streamlines lifecycle management via integrated compute, network, storage,
and data protection.
Ready Stack Build continuous integration with validated
designs for connecting to leading components and engineering guidance.
PowerOne Autonomous Infrastructure Modernize traditional cloud-based outcomes with
"all-in-one" simplicity, autonomous operations, and flexible consumption

Figure 1 looks at, in particular, the VxBlock and PowerOne Autonomous
Infrastructure units.

Figure 1. VxBlock and PowerOne

Figure 1. VxBlock and PowerOne

Source: Dell

Data Protection

This portfolio area includes products to create a more secure infrastructure
by optimizing cyber-resilience, managing the "path to recovery," and honing in
on destructive cyberattacks. Key features include:

  • "Modern" Architecture for virtualized workloads.
  • Cloud-enabled data backup and protection.

Table 3 lists the products in this particular segment.

Table 3. Data Protection
Category Description Products
Data Protection and Backup Appliances Protect one’s IT environment and business data
value with options for cloud-enabled protection storage, integrated
appliances, and software-defined solutions.
PowerProtect DD Series Appliances

Data management from edge to core to cloud.

PowerProtect X
Series Appliances

Multi-dimensional scale-up and -out flexibility with the option for
all-Flash performance.

Integrated Data Protection Appliances

Data protection appliance.

Data Protection and Backup Software Data-management and protection for organizations
of all sizes.
PowerProtect Data Manager

Software-defined self-service protection, centralized governance, and
SaaS (Software-as-a-Service)-based reporting and monitoring.

Protection Suite

Comprehensive, flexible data protection.

Data Protection and Backup Solutions Meets specific challenges within the IT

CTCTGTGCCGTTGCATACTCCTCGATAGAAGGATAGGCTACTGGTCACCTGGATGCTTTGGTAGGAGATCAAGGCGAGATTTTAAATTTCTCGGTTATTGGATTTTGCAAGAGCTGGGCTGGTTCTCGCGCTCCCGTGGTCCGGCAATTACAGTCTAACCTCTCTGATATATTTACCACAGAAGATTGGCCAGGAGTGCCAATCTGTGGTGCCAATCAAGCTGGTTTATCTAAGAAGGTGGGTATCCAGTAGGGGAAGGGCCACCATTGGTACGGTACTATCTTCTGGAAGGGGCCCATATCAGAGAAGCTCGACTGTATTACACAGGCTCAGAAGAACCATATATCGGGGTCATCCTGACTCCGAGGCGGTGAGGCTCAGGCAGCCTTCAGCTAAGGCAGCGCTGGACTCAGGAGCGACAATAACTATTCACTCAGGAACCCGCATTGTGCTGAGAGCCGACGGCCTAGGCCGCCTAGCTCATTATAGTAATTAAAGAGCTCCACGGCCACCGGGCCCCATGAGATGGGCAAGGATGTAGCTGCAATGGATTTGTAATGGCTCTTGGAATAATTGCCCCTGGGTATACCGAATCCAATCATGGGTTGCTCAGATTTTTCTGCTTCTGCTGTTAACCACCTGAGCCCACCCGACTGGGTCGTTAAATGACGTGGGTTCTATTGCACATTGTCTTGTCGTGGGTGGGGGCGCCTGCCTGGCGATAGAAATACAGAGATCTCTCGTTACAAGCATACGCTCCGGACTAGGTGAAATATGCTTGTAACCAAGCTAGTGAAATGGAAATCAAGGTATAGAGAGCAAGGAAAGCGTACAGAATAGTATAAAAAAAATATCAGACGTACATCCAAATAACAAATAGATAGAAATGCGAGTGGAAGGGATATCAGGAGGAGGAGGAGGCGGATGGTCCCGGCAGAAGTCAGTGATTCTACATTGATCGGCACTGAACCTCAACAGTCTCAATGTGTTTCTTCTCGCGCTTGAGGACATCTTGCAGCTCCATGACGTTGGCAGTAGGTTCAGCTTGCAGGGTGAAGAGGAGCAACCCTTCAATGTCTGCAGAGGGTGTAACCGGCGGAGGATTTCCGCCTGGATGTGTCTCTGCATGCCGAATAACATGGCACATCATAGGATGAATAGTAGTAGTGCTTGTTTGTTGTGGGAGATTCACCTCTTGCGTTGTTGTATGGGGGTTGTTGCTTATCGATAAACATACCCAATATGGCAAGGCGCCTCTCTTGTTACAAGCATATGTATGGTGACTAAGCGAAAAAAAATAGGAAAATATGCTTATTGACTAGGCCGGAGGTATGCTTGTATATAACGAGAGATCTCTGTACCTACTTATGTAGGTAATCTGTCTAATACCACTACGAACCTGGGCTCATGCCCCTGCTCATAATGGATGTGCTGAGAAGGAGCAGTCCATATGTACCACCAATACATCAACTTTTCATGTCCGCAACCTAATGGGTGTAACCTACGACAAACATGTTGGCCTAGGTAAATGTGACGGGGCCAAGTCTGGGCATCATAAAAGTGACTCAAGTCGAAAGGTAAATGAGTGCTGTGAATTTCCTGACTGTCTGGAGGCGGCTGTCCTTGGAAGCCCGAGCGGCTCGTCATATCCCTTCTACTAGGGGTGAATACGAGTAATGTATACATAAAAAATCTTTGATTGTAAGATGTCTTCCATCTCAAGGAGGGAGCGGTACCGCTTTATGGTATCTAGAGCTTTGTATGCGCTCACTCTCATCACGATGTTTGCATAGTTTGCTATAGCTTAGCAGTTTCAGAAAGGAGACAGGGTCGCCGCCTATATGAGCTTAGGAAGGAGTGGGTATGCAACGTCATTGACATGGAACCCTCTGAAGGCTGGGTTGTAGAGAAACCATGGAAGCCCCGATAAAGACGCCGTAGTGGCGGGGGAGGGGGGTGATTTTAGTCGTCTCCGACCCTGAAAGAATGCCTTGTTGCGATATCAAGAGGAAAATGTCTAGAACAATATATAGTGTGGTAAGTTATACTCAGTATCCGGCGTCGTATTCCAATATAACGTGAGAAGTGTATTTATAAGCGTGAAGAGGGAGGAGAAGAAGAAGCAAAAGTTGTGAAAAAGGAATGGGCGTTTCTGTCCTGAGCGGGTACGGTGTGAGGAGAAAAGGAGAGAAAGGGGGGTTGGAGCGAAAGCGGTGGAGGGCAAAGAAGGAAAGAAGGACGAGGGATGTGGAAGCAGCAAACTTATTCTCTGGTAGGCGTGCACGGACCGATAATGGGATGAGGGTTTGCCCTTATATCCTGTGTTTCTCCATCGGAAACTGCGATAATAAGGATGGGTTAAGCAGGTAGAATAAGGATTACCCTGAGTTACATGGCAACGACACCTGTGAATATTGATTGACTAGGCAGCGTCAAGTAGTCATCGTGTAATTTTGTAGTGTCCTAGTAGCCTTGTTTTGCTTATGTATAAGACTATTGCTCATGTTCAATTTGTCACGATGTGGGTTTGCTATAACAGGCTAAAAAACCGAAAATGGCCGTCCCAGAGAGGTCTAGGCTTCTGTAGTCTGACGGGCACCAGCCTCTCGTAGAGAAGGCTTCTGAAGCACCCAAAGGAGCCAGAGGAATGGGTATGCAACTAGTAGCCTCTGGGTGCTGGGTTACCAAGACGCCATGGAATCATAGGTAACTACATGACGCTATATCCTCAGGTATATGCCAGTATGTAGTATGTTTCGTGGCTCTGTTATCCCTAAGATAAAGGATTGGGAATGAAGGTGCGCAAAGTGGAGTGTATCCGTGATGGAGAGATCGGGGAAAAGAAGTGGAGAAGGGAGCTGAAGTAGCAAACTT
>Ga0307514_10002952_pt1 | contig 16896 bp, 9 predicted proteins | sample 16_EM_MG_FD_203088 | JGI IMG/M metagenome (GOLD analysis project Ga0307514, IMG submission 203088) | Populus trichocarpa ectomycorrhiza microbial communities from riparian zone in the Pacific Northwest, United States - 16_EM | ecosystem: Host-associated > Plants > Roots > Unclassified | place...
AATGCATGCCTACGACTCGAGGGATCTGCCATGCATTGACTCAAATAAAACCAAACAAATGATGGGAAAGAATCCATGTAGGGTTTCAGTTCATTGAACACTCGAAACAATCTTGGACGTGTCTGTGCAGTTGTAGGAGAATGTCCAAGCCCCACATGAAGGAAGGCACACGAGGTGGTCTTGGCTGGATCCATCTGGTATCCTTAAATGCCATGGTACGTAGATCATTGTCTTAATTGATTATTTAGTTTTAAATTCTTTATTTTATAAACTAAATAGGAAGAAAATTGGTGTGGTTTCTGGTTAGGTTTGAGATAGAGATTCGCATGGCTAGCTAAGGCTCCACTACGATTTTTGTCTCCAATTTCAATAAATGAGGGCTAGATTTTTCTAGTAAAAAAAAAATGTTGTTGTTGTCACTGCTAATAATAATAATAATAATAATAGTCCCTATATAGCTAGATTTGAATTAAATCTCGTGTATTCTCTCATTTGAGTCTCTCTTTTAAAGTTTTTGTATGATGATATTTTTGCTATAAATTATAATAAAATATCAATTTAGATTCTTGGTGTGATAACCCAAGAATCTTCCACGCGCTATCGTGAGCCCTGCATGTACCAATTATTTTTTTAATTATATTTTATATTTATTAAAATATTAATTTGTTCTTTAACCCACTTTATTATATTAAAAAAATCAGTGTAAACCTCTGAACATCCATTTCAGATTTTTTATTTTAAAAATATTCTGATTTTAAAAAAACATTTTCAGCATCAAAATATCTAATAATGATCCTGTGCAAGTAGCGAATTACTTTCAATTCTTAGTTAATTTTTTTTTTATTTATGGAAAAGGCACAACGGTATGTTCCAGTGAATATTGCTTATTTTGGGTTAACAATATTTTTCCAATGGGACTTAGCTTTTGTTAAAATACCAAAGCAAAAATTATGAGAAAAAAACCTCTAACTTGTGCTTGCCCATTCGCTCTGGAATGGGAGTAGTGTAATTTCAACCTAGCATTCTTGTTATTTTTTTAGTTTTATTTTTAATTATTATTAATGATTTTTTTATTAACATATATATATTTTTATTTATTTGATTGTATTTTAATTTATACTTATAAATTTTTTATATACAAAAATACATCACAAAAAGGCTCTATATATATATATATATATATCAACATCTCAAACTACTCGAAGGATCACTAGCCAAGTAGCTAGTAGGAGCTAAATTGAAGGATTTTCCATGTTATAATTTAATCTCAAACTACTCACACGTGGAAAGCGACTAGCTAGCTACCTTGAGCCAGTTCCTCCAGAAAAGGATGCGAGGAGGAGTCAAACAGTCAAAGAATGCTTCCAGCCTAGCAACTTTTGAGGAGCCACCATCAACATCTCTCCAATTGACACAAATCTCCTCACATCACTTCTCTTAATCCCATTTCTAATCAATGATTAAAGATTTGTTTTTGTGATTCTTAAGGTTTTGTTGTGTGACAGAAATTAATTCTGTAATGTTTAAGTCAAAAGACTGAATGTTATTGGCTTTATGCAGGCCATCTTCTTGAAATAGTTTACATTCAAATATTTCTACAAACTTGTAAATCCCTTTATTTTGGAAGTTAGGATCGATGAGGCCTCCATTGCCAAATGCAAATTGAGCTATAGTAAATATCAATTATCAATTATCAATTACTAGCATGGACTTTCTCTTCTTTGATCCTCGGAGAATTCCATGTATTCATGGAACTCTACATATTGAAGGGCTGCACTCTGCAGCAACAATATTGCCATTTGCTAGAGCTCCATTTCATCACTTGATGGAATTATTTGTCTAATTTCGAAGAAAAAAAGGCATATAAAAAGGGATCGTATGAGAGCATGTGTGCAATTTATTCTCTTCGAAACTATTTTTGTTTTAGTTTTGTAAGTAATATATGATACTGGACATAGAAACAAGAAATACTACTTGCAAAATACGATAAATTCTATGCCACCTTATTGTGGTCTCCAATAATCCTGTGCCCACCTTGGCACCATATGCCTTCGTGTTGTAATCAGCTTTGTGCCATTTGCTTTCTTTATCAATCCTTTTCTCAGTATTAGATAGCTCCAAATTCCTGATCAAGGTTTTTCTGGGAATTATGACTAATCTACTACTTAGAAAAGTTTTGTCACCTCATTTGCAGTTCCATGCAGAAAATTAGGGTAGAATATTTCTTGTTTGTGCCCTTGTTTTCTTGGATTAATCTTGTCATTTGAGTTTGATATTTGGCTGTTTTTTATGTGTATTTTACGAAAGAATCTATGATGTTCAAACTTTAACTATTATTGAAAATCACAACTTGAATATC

Cyber Recovery

Critical data protection, suspicious activity identification, and data
recovery via management and automation software.


Architected for the modern, software-defined data center with VMware


Recovery and protection for traditional and emerging workloads.

Data Protection for Service Providers

Cloud-based data protection with a DPaaS (Data Protection-as-a-Service)

Data Storage

Dell offers data storage options for streamlining one’s data landscape,
automating data services, and securing data assets.

Table 4 examines Dell’s Data Storage products

Table 4. Data Storage
Category Family Storage Type
Primary PowerMax NVMe (non-volatile memory express)
Unity XT All-Flash Unified
SC Series All-Flash and Hybrid
PowerVault SAN/DAS
XtremIO Data Center
VMAX All-Flash
Data Storage
CloudIQ Cloud-based
ClarityNow Unstructured data
Connectrix SAN SAN
VPLEX Continuous availability and data mobility
PowerPath Server-storage data path management
Storage Resource Manager On-premise reporting and monitoring for
heterogeneous storage environments
AppSync Copy data management
Storage Automation & DevOps Resources Storage integrations with DevOps and
Automation platforms
Streaming Data Platform Software to analyze and ingest streaming data
from the edge
Data Storage Workload Solutions Storage Solutions for SAP SAP deployments
Storage Solutions for AI All-Flash infrastructure for high-performance
ML (machine-learning) and DL (deep learning), at scale
Cloud Storage Services SaaS (Storage-as-a-Service) connected to
multiple clouds for disaster recovery and analytics
Storage Solutions for Oracle Data storage
Data Storage Industry Solutions Healthcare Data Storage Solutions EHR workloads
Media & Entertainment Data Storage Solutions Digital media content
Data Storage Solutions Mainframe Environments Longterm data retention without physical tape
Automotive Data Storage Solutions Automotive workflows

The Unity XT offering, which offers "all-Flash unified" storage under the
"Primary" portfolio, is shown in Figure 2.

Figure 2. Unity XT

Figure 2. Unity XT

Source: Dell

Hyperconverged Infrastructure

Dell offers several options for transforming one’s IT. The company’s Hyperconverged Infrastructure
(HCI) portfolio works to transform operations, using turnkey integrated systems
to accelerate IT outcomes, leverage existing models, and accessing HCI "building
blocks." Brands include:

  • VxRail – Integrated systems to, using VMware, streamline
    operations and evolve.